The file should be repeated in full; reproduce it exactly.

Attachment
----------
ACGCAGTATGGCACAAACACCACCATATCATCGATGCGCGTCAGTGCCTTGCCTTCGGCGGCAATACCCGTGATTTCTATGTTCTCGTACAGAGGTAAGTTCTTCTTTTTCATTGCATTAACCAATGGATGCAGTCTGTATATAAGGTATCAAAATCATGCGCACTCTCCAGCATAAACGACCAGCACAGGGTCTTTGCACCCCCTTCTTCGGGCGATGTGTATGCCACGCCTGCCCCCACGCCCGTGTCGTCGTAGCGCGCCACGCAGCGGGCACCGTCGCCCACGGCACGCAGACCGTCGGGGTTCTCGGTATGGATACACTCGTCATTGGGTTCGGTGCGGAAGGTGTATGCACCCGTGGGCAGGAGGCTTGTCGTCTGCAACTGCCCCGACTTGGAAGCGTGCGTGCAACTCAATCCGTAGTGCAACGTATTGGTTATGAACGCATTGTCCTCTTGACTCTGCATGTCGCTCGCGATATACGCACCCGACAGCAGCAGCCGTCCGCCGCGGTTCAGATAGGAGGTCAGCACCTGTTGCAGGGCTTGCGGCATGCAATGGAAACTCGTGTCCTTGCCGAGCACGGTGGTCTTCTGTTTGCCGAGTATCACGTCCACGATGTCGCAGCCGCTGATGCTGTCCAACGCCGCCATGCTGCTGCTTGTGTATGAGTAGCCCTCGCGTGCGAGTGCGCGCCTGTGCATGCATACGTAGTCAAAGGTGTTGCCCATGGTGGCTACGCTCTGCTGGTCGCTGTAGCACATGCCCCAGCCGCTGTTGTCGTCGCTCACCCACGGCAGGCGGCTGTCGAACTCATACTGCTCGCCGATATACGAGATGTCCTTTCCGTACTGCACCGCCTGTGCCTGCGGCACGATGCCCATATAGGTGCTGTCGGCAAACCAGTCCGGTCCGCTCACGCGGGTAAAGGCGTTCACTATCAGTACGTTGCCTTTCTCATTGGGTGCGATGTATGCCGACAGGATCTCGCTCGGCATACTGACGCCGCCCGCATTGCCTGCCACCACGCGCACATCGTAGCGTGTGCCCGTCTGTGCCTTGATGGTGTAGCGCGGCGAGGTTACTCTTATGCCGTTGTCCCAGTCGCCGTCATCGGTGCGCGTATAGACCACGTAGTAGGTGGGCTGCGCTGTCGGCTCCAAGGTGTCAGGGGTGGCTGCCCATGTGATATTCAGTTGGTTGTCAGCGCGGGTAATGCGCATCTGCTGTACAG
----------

ACGCAGTATGGCACAAACACCACCATATCATCGATGCGCGTCAGTGCCTTGCCTTCGGCGGCAATACCCGTGATTTCTATGTTCTCGTACAGAGGTAAGTTCTTCTTTTTCATTGCATTAACCAATGGATGCAGTCTGTATATAAGGTATCAAAATCATGCGCACTCTCCAGCATAAACGACCAGCACAGGGTCTTTGCACCCCCTTCTTCGGGCGATGTGTATGCCACGCCTGCCCCCACGCCCGTGTCGTCGTAGCGCGCCACGCAGCGGGCACCGTCGCCCACGGCACGCAGACCGTCGGGGTTCTCGGTATGGATACACTCGTCATTGGGTTCGGTGCGGAAGGTGTATGCACCCGTGGGCAGGAGGCTTGTCGTCTGCAACTGCCCCGACTTGGAAGCGTGCGTGCAACTCAATCCGTAGTGCAACGTATTGGTTATGAACGCATTGTCCTCTTGACTCTGCATGTCGCTCGCGATATACGCACCCGACAGCAGCAGCCGTCCGCCGCGGTTCAGATAGGAGGTCAGCACCTGTTGCAGGGCTTGCGGCATGCAATGGAAACTCGTGTCCTTGCCGAGCACGGTGGTCTTCTGTTTGCCGAGTATCACGTCCACGATGTCGCAGCCGCTGATGCTGTCCAACGCCGCCATGCTGCTGCTTGTGTATGAGTAGCCCTCGCGTGCGAGTGCGCGCCTGTGCATGCATACGTAGTCAAAGGTGTTGCCCATGGTGGCTACGCTCTGCTGGTCGCTGTAGCACATGCCCCAGCCGCTGTTGTCGTCGCTCACCCACGGCAGGCGGCTGTCGAACTCATACTGCTCGCCGATATACGAGATGTCCTTTCCGTACTGCACCGCCTGTGCCTGCGGCACGATGCCCATATAGGTGCTGTCGGCAAACCAGTCCGGTCCGCTCACGCGGGTAAAGGCGTTCACTATCAGTACGTTGCCTTTCTCATTGGGTGCGATGTATGCCGACAGGATCTCGCTCGGCATACTGACGCCGCCCGCATTGCCTGCCACCACGCGCACATCGTAGCGTGTGCCCGTCTGTGCCTTGATGGTGTAGCGCGGCGAGGTTACTCTTATGCCGTTGTCCCAGTCGCCGTCATCGGTGCGCGTATAGACCACGTAGTAGGTGGGCTGCGCTGTCGGCTCCAAGGTGTCAGGGGTGGCTGCCCATGTGATATTCAGTTGGTTGTCAGCGCGGGTAATGCGCATCTGCTGTACAG